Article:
March 15, 2020
Whanau ora needs to be above political fray
The chief executive of the South Island Whānau Ora commissioning agency, Helen Leahy, hopes the policy won’t be compromised by the return of her North Island counterpart to the political fray.
In standing for the Māori Party in Tāmaki Makaurau, John Tamihere is challenging changes sitting MP and Whānau Ora Minister Peeni Henare is making to the way providers are funded.
Ms Leahy says whānau ora should not be seen as purely a Māori Party kaupapa, and in fact, the first whānau ora-style policy could be said to be the He Korowai Oranga health strategy introduced by Tariana Turia in 2002 when she was Labour’s associate health minister.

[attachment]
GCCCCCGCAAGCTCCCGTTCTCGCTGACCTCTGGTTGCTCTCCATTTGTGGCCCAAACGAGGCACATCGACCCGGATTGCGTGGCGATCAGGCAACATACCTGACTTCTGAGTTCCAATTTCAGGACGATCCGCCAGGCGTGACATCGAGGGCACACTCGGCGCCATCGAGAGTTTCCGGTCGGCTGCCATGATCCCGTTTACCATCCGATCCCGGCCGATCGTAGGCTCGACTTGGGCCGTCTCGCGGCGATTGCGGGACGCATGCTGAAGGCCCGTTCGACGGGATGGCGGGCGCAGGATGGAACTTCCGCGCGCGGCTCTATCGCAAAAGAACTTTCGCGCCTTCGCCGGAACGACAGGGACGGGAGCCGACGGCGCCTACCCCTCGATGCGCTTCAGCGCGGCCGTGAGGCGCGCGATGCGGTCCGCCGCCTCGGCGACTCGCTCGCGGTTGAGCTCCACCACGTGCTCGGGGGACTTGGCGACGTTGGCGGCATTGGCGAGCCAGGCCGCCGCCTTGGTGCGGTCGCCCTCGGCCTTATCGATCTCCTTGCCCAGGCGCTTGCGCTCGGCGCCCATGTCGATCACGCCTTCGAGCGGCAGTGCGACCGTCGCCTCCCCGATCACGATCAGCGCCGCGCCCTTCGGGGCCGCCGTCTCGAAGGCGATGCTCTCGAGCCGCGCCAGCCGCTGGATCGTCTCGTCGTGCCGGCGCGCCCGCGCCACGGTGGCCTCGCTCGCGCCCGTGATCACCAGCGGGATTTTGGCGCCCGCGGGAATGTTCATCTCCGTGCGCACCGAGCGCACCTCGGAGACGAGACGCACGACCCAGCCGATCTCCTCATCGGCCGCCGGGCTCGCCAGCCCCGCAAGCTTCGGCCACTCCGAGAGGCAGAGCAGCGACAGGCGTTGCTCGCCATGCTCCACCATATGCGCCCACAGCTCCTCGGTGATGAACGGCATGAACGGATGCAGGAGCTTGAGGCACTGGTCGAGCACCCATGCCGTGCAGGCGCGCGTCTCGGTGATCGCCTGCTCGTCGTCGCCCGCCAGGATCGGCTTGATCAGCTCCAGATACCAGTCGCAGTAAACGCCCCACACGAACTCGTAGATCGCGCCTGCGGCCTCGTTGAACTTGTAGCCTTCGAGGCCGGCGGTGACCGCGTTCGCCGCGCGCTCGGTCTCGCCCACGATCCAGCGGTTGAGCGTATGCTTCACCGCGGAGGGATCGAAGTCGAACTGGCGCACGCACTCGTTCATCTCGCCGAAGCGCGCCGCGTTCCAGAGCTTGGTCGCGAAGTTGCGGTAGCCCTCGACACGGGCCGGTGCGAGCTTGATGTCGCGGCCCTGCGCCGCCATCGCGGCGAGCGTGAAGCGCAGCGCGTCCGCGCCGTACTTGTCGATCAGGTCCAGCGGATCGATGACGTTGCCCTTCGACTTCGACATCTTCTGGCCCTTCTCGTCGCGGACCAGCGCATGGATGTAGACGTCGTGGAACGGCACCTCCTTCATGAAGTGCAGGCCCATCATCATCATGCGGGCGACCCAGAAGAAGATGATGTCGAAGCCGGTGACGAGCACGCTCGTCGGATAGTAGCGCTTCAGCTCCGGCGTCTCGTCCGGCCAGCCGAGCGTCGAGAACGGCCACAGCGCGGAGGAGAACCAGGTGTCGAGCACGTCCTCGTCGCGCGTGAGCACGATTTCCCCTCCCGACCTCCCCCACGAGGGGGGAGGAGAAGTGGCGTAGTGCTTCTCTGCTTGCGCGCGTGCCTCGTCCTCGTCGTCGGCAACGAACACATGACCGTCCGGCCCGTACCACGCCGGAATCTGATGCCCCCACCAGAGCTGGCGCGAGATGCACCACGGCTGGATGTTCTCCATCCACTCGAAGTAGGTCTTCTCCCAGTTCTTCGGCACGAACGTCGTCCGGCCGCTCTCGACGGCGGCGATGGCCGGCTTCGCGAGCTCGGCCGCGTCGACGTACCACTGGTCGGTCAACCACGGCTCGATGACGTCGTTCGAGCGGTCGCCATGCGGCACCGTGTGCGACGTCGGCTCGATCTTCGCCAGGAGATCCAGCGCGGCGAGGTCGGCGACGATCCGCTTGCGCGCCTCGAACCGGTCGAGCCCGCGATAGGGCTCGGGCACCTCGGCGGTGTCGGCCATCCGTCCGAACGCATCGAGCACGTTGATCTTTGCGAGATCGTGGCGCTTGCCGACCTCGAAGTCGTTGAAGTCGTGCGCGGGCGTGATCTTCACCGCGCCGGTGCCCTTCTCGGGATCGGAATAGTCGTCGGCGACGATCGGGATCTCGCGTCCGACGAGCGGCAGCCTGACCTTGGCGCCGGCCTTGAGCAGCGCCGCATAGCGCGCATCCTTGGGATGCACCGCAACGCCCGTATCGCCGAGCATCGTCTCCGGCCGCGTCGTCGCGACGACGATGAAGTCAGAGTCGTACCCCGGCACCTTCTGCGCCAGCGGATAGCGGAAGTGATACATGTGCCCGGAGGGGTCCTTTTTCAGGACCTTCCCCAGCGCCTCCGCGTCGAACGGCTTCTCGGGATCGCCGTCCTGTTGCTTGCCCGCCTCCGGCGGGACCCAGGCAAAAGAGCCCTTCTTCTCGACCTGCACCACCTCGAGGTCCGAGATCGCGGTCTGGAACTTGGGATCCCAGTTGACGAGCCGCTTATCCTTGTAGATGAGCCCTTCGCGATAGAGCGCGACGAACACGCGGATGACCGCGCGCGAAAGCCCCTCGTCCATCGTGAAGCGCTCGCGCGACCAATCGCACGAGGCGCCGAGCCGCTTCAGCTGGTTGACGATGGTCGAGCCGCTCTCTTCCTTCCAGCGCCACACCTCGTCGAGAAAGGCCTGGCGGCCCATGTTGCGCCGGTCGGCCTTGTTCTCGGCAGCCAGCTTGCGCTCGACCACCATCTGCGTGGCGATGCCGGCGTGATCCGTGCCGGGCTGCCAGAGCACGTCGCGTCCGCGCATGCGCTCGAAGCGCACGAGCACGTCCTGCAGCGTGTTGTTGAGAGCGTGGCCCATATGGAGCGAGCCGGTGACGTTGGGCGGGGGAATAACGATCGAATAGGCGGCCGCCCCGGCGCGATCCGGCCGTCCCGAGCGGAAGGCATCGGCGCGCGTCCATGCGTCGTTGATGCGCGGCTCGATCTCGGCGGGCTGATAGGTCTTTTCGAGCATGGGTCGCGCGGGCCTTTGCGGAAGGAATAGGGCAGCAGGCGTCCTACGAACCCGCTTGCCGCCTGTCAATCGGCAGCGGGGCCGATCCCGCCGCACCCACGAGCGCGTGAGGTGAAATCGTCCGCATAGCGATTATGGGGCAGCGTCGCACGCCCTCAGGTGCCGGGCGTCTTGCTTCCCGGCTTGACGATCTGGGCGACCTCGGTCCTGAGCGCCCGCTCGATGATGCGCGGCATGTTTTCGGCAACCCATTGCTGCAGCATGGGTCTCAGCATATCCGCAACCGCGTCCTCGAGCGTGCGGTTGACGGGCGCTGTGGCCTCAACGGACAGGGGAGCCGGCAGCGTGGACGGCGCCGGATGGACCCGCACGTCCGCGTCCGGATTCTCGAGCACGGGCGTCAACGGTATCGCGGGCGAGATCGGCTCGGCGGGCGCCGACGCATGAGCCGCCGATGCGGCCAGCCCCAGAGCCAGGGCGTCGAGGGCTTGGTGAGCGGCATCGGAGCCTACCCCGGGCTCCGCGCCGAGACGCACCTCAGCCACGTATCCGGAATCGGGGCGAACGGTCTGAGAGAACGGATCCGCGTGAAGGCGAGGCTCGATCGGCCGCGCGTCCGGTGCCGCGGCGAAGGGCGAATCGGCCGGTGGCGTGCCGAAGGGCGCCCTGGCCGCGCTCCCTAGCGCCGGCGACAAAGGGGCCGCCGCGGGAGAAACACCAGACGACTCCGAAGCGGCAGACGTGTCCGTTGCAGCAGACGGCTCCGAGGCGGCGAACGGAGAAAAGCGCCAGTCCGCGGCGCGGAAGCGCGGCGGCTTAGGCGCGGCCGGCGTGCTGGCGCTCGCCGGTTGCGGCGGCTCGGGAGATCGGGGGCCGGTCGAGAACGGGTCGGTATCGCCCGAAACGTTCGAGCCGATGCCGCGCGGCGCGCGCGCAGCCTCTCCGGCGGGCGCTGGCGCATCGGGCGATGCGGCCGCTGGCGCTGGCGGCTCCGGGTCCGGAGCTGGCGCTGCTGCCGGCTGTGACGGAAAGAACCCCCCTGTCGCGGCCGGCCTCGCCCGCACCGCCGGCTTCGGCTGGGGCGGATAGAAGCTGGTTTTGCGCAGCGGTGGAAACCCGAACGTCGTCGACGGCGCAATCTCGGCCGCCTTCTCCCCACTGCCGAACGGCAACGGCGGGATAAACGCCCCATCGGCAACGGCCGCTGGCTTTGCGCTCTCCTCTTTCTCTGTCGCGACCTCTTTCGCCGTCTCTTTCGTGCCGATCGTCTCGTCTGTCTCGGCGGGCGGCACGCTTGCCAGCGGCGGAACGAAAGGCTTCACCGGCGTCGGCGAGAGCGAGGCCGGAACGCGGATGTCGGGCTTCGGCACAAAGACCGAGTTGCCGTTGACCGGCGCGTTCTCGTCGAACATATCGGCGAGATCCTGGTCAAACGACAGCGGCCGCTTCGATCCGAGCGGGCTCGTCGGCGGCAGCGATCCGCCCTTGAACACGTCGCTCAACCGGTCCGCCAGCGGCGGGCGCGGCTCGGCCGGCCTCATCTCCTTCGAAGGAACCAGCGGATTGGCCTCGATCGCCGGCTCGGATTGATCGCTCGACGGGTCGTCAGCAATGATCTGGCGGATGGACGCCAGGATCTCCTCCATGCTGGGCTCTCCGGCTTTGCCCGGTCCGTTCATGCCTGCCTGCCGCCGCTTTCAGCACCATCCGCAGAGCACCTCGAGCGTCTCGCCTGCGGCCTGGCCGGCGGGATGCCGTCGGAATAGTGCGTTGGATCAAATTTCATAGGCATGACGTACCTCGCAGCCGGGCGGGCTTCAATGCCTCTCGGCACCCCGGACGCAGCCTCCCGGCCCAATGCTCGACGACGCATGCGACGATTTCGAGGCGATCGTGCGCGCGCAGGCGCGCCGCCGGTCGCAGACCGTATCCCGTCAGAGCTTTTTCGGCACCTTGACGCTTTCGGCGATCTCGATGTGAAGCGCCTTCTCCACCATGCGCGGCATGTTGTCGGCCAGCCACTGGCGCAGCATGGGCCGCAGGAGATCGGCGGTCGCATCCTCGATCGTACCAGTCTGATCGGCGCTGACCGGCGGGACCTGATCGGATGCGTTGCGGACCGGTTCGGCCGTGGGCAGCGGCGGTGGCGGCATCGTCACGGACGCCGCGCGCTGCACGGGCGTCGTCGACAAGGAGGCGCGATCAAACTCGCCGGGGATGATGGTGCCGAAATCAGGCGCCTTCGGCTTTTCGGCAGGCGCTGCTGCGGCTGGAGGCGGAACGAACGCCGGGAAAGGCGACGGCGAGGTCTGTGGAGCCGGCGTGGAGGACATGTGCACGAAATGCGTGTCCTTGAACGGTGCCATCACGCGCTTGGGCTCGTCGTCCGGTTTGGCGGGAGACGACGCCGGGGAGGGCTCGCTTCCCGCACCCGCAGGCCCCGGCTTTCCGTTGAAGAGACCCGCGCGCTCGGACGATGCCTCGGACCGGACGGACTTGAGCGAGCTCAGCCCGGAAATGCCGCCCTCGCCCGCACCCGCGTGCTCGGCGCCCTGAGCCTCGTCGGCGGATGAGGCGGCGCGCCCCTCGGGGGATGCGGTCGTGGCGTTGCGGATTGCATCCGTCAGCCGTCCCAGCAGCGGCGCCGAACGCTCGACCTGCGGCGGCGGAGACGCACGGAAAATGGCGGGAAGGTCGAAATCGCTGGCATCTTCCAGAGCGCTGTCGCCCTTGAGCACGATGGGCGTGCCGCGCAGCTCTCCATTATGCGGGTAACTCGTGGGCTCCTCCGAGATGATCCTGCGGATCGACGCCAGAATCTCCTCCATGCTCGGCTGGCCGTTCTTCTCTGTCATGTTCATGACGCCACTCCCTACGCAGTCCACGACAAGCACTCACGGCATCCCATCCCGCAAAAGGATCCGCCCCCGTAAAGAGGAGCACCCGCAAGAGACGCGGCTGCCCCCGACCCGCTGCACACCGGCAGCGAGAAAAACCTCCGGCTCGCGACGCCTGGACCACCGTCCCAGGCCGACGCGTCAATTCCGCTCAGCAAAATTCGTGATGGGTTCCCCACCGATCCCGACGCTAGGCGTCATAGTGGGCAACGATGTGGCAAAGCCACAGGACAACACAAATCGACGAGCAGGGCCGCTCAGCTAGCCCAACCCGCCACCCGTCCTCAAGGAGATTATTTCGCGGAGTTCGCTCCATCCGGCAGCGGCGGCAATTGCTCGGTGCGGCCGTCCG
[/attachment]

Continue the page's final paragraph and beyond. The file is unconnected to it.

“So it’s almost 18 years that whānau ora has been part of core government documents. The Māori Party, National Party, Labour Party, all three must take ownership, must take responsibility, and must care for the future development. It can’t be down to one person. It’s too important for our mokopuna, for our kaumātua, for our whānau to let this go on the basis of political rivalries,” she says.
Helen Leahy says she has no intention of standing for parliament for any party.
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